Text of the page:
Forming Fossils

First Fossils

How likely is it that an organism becomes a fossil?

Not all organisms survive to become fossils, and the chance of a living organism becoming a fossil is generally very low. Many organisms completely decay away or are chewed apart by other animals. Because of this, some scientists estimate that although billions of flora and fauna have lived on Earth, very few survived into fossil form. The fossils we do find represent only a fraction of the animals and plants that ever lived.

An organism has the best chance to become a fossil if it is quickly covered by moist sediment after death, protecting the decaying organisms from predators, scavengers, and bacteria. The soft parts of the organisms (such as skin, membranes, tissues, and organs) quickly decay, leaving behind bones and teeth. The majority of found fossils date back no farther than almost 500 million years ago, when organisms first began to develop skeletons and other hard parts.

The following are the steps to fossilization, using a dinosaur as an example. This outline shows how difficult it is for a dinosaur to become a fossil:

Scavenging and decay—When a dinosaur died, it did not take long for scavengers to remove the soft flesh parts of its body. Those parts that were not eaten decayed at a fast or slow rate, depending on the prevailing climate. In any case, within a short amount of time only a skeleton would remain. But even the remaining hard body parts were not impervious to change. They were often weathered by the action of wind, water, sunlight, and chemicals in the surroundings, rounding the bones or reducing them to small pieces.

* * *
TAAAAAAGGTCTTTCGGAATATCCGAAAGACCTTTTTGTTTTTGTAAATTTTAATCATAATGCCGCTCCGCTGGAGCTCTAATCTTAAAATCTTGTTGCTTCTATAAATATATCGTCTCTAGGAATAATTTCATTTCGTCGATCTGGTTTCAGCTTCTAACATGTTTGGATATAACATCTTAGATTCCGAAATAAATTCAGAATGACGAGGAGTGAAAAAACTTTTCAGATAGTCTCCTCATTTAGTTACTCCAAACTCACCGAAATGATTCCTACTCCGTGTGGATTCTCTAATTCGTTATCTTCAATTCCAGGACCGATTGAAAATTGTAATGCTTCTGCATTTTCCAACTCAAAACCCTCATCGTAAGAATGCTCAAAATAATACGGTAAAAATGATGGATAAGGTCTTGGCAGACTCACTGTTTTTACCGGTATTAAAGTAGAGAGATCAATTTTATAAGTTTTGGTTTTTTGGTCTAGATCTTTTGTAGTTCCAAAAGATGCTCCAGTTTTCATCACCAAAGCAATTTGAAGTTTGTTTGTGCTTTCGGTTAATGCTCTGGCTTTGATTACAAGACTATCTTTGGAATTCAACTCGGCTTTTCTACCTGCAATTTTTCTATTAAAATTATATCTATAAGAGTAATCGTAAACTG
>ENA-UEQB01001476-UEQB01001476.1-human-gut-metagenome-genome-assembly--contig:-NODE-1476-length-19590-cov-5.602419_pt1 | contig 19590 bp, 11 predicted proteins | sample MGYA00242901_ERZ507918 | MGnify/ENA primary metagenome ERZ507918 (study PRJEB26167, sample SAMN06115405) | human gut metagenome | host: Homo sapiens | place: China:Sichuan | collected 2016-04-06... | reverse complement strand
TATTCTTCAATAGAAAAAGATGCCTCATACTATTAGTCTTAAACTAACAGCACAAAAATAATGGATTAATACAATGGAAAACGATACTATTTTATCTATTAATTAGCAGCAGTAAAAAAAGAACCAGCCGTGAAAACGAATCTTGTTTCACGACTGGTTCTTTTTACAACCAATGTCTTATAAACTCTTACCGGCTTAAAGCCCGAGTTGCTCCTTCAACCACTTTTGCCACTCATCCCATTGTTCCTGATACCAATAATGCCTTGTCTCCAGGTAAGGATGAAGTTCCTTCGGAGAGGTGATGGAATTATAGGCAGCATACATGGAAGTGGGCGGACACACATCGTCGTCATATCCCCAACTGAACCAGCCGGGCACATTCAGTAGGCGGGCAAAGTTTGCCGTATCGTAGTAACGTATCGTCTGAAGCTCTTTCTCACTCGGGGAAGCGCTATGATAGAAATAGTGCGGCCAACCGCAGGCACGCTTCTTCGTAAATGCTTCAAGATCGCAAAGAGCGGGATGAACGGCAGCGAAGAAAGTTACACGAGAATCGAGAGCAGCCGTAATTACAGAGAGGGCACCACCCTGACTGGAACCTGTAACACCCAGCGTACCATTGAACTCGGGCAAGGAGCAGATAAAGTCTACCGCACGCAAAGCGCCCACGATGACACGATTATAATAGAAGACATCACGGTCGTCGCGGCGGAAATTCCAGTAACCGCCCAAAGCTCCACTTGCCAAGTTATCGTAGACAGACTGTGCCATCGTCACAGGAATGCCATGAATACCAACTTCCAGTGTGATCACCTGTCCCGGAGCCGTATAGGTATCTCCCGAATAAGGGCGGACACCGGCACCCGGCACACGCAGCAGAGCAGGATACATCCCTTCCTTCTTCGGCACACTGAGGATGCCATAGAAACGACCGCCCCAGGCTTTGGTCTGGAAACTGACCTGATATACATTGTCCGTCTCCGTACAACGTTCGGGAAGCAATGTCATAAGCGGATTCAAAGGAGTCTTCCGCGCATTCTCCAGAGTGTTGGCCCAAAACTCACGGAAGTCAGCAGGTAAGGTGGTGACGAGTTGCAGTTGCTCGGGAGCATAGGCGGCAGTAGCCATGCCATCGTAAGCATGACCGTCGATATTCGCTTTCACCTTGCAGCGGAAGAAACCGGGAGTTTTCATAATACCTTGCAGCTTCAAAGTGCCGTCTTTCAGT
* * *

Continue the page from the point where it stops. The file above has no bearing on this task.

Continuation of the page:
Location—If the dinosaur’s skeleton was in an area in which rapid burial did not take place, then the chances of fossilization were slim. The bones would break and scatter, often moved by the action of changing river courses or flash floods. But occasionally, this transport increased the chance of fossilization, moving the bones to a better area for preservation, such as a sandbank in a river.

Burial—The most crucial step in becoming a fossil is burial. The sooner the burial of the dinosaur bones, the better the chance of a good fossil being created. If the bones were covered by mud or sand, whether before or after transport, then the amount of further damage would have lessened; in addition, the exposure to oxygen was less, thus reducing additional decay of the dinosaur bones. Some damage might still have occurred, however, primarily from the pressure created by the increasing amount of sediment on top of the bones, or even from acidic chemicals that dissolved into the sediment.

Fossilization—The fourth step is the actual process of fossilization itself. Here, the sediments surrounding the fossil slowly turn to stone by the action of pressure of the overlying sediment layers and loss of water. Eventually, the grains become cemented together into the hard structure we call rock. The dinosaur bones fossilized, as the spaces in the bone structures fill with minerals, such as calcite (calcium carbonate), or other iron-containing minerals; or the actual mineral component of the bone itself, apatite (calcium phosphate), may have recrystallized.

Exposure—Lastly, deeply buried dinosaur bones must be exposed on the surface where they can be discovered. This involves the uplift of the bone-containing sedimentary rock to the surface, where erosion by wind and water expose the fossilized skeleton. If the bones are not found in time, the action of the wind and water can destroy the precious record of the ancient species.


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